Truth be told, I'm often scared he is eventually going to rip the nipple right off, even though various sources claim that isn't possible, or just isn't going to happen. Most of those same sources also claim that any number of techniques will keep the baby from biting more than once and/or that babies outgrow the biting after a few das or at most a few weeks. Many techniques and many months later, I have lost all faith in such words of wisdom. And I'm out of ideas.

I am also eventually going to run out of tears. I spend far too large a percentage of my day crying over this. I feel very rejected. When I was encountering schedule problems at work, P made a comment about how it's important that I get enough time with Harry "because he's nursing." Not because I'm his mom and babies need time with their moms, but because he's nursing. And what about now? Does he not need me anymore? I fear that in Ps eyes, he doesn't. At least no more than he needs anyone else.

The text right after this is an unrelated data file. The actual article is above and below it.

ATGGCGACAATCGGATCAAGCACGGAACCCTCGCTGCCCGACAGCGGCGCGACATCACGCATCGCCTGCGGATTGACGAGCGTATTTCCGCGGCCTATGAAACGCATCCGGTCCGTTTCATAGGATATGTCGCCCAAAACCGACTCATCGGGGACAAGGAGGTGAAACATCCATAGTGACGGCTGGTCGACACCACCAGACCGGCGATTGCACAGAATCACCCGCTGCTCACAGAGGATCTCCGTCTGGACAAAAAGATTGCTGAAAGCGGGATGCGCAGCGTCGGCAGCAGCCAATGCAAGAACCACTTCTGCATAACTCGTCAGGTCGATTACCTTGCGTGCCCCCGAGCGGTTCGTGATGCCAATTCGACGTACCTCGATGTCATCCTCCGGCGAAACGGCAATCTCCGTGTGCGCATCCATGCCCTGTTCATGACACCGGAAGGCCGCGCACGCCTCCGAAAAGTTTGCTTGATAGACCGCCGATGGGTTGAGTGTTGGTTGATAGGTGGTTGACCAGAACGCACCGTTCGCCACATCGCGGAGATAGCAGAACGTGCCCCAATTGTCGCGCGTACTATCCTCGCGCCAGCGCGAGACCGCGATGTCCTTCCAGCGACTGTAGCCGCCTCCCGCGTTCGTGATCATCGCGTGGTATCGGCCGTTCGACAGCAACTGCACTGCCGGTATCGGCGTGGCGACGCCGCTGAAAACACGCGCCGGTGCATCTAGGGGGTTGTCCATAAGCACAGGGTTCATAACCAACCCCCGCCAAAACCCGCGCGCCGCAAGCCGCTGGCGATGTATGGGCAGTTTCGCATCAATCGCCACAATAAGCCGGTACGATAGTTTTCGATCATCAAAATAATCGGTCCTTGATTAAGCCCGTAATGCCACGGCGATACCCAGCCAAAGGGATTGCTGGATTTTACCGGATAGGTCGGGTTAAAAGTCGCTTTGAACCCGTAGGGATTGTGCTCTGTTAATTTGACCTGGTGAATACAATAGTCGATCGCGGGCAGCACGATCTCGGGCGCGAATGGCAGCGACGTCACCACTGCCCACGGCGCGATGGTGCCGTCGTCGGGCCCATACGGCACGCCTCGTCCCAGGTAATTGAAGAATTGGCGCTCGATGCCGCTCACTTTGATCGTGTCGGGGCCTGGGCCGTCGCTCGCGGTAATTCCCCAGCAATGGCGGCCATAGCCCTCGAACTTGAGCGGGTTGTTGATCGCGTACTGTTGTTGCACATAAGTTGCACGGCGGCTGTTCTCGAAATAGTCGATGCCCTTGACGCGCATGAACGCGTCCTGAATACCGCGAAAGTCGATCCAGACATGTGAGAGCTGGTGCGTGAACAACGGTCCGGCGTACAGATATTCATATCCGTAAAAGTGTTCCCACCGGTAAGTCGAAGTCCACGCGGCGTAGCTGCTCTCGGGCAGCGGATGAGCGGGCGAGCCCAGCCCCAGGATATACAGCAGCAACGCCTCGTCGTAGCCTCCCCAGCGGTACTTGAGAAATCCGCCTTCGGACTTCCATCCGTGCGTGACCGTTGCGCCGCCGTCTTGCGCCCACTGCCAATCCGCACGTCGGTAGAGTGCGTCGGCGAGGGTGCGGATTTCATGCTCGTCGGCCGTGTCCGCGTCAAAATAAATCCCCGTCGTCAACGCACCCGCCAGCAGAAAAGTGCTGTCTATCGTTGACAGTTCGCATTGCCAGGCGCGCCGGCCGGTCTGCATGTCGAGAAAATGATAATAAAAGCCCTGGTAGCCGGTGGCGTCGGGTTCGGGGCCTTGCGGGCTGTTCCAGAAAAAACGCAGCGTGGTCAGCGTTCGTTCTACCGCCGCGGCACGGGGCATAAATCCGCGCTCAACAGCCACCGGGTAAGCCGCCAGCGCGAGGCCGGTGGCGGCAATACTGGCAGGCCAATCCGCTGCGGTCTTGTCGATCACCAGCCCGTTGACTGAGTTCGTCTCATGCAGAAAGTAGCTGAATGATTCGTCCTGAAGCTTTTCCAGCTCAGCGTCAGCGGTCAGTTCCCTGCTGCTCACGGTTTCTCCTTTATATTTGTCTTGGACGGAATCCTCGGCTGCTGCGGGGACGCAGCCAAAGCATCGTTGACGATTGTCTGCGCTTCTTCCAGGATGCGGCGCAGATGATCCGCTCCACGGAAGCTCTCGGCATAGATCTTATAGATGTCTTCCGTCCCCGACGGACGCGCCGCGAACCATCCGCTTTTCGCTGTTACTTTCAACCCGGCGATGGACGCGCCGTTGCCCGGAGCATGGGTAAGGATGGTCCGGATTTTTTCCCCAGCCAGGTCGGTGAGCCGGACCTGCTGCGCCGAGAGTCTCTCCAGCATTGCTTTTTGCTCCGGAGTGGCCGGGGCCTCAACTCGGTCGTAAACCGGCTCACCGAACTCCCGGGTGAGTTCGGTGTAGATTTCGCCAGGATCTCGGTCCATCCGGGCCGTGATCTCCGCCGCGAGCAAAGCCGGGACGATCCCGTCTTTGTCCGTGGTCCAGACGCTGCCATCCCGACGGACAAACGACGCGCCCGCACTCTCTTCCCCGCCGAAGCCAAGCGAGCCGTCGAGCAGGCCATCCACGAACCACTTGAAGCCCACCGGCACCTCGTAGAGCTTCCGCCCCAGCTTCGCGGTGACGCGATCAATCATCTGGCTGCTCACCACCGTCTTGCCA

Plus, I already feel like I don't get enough time with him, being at work during the week. Nursing was always our time, time that was just for us. Now we will be giving up this time too, either giving up the time spent feeding to pump or the time I could otherwise play with him to pumping. And I hate pumping. But I am also not willing to switch to formula when I'm still perfectly capable of giving him breastmilk (please know that I am not judging anyone else who does so -- it's just not where I'm at).

I guess that last note is part of the issue for me. I was prepared to accept that I might not be able to breastfeed. That I might not produce enough milk. That he might not be able to figure it all out. That we could have encountered issues from day one. I was also prepared to accept that he would one day be a big boy and be ready to stop nursing. I just didn't expect that it would happen so soon, before he hit ten months. Before he has even figured out crawling, or called me mama. I'm just not ready, but I'm learning that it's not up to me.